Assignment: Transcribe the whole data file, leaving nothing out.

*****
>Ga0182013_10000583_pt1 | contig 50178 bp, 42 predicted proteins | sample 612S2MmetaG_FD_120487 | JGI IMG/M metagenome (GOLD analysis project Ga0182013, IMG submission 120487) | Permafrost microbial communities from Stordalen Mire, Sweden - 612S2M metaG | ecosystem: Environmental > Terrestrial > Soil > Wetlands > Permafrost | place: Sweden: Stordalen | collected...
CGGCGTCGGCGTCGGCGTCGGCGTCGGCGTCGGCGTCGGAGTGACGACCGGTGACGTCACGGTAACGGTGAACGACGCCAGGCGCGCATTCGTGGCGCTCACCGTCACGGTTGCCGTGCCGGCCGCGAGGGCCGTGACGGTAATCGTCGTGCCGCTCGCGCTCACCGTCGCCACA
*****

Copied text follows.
>Ga0182013_10000583_pt1 | contig 50178 bp, 42 predicted proteins | sample 612S2MmetaG_FD_120487 | JGI IMG/M metagenome (GOLD analysis project Ga0182013, IMG submission 120487) | Permafrost microbial communities from Stordalen Mire, Sweden - 612S2M metaG | ecosystem: Environmental > Terrestrial > Soil > Wetlands > Permafrost | place: Sweden: Stordalen | collected...
CGGCGTCGGCGTCGGCGTCGGCGTCGGCGTCGGCGTCGGAGTGACGACCGGTGACGTCACGGTAACGGTGAACGACGCCAGGCGCGCATTCGTGGCGCTCACCGTCACGGTTGCCGTGCCGGCCGCGAGGGCCGTGACGGTAATCGTCGTGCCGCTCGCGCTCACCGTCGCCACA